The first in a series about how to give, and give back, during the holiday season ...
There’s something about the holiday season that brings out people’s charitable side. It makes them want to “give back” — especially when it comes to sick children.
Hospitals nationwide often depend on such holiday generosity not only to help supply their patients with gifts, but to spread holiday cheer. For patients and families spending the holidays in the hospital, that cheer can sorely be needed.
But before you venture out in the holiday madness to purchase a gift for a hospitalized child, remember that not every toy is suitable for pediatric patients.
We asked City of Hope’s pediatrics business director Tami Case what the well-meaning among us should give — and what they should avoid.
First, here’s a list of what not to donate:
- Stuffed animals/plush toys: At City of Hope, stuffed animals and plush toys are strongly discouraged. A number of patients suffer from weakened immune systems and these toys can easily trap dust and other substances that can potentially make the children even sicker.
- Used toys: Even toy collectibles that haven’t been opened, but have been sitting in a closet collecting dust, can carry germs or other materials that can potentially harm a patient.
- R-rated movies: While these types of movies may be suitable for older patients, only G and PG movies are permitted for pediatric patients at City of Hope. PG-13 movies are permitted for adolescents and young adults.
- M-rated video games: All of City of Hope pediatric inpatient rooms have a Play Station console for their entertainment. Patients love new games, but only E- and T-rated games are allowed.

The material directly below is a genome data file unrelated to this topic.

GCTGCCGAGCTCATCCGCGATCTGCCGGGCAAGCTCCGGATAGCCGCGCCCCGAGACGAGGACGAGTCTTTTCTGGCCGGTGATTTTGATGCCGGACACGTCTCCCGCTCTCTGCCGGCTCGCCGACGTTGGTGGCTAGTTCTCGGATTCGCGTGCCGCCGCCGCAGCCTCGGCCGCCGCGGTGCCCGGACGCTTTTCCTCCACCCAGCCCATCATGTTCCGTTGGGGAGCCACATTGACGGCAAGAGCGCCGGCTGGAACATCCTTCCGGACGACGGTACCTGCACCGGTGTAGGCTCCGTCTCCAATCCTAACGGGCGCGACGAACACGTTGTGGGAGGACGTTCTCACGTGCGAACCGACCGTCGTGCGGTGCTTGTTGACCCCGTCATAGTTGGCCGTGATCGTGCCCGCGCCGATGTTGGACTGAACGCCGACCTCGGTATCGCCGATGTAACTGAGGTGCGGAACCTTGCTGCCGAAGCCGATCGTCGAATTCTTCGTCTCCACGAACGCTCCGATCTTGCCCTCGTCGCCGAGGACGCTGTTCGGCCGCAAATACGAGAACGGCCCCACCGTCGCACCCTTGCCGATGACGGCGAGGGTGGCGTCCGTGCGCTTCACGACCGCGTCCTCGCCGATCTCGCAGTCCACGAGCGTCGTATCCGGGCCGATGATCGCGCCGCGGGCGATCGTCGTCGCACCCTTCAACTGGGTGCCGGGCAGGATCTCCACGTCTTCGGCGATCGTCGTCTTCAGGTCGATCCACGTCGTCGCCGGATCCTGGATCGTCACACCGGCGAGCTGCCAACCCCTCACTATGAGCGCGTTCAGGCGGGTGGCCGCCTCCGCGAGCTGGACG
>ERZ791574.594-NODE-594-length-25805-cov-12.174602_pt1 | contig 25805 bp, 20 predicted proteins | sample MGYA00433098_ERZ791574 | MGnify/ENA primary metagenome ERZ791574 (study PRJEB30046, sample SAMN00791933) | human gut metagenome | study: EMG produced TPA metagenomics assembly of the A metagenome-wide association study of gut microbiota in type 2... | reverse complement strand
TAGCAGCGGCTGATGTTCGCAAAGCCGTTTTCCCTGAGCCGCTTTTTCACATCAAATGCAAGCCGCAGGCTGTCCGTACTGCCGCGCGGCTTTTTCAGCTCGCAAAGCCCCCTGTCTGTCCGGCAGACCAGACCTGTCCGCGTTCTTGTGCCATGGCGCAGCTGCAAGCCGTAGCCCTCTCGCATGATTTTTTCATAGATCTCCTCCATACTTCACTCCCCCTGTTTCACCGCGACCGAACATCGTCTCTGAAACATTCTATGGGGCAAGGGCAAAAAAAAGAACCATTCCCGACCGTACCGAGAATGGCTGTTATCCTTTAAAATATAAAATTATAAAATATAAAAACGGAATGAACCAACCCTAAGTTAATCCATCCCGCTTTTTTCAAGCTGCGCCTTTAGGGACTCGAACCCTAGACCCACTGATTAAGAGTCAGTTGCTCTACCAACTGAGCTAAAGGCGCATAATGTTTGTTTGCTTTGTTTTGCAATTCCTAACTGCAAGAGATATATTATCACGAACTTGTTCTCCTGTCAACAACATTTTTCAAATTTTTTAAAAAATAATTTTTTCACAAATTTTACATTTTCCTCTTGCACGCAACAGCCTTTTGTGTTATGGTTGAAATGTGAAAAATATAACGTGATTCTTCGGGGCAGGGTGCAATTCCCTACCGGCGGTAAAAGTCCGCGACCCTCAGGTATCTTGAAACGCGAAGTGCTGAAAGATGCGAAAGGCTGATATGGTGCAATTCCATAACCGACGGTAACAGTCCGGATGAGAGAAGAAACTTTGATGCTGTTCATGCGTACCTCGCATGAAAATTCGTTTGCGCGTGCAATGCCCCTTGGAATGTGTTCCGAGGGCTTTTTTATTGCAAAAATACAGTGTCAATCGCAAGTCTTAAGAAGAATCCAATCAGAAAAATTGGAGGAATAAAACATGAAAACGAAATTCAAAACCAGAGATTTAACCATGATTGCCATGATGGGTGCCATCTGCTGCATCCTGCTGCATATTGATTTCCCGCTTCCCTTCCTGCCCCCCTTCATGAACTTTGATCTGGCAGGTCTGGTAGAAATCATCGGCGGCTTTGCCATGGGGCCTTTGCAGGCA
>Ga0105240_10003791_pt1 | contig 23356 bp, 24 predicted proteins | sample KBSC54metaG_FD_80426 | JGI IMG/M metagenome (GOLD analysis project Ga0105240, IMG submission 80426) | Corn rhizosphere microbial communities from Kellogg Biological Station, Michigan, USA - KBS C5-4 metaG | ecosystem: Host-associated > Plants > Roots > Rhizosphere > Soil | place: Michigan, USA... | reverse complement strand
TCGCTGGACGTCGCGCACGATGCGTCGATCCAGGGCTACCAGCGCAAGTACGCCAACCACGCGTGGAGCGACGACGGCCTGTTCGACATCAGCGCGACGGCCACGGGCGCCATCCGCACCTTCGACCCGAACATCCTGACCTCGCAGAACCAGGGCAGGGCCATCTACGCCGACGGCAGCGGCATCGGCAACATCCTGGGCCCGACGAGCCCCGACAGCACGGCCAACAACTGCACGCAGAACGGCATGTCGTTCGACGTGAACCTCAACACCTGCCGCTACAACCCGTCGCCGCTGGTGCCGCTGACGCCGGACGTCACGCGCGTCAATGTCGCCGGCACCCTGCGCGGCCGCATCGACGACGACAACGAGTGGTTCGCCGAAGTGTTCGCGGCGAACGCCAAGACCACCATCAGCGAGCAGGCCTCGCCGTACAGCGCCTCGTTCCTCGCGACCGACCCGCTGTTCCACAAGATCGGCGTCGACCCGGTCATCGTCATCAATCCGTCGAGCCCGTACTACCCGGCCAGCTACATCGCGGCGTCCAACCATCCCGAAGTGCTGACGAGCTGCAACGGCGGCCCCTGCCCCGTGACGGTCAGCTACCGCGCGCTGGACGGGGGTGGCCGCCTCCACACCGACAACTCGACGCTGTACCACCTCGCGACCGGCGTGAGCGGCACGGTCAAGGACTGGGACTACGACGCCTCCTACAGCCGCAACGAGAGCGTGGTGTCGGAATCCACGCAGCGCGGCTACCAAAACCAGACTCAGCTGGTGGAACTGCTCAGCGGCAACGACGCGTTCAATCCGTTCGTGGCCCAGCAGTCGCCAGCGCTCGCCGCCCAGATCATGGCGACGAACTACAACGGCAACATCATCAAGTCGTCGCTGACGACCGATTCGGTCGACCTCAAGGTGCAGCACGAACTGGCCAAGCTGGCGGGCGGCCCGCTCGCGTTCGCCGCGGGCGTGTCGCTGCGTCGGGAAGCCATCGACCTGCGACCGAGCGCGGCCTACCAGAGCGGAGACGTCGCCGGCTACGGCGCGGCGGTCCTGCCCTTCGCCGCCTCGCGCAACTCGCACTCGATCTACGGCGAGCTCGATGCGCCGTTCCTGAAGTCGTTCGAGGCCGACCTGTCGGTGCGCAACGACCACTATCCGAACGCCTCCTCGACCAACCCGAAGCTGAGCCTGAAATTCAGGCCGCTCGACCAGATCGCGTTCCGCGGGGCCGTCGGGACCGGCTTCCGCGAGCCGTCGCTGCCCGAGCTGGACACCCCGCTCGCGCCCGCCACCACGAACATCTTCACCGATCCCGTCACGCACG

If you’re unsure what to buy, go with a gift card. Case said gift cards are often needed by families.
“One of the biggest blessing for us is gift cards,” she said. “We can give one to a mom to buy groceries or baby formula; we can give gas cards to families who need help paying for transportation to get here; and we can use them for families who just need some help for basic needs.”
Among the most-needed cards are for those for gas stations, Target, Walmart, grocery stores, Toys “R” Us and iTunes.
But if you prefer to give presents, consider LEGO kits, doctor kits, developmental toys, Barbie dolls and craft supplies — all are great ideas for younger children in the hospital.
For adolescents and young adults, consider journals, nail polish, poker sets, video games (Wii games or PS3), iPods, scarves and trendy hats.
If you’re still not sure what to give, Case suggests asking your kids. “Buy what your kids would want. They’re no different, they just happen to be sick in a hospital,” said Case.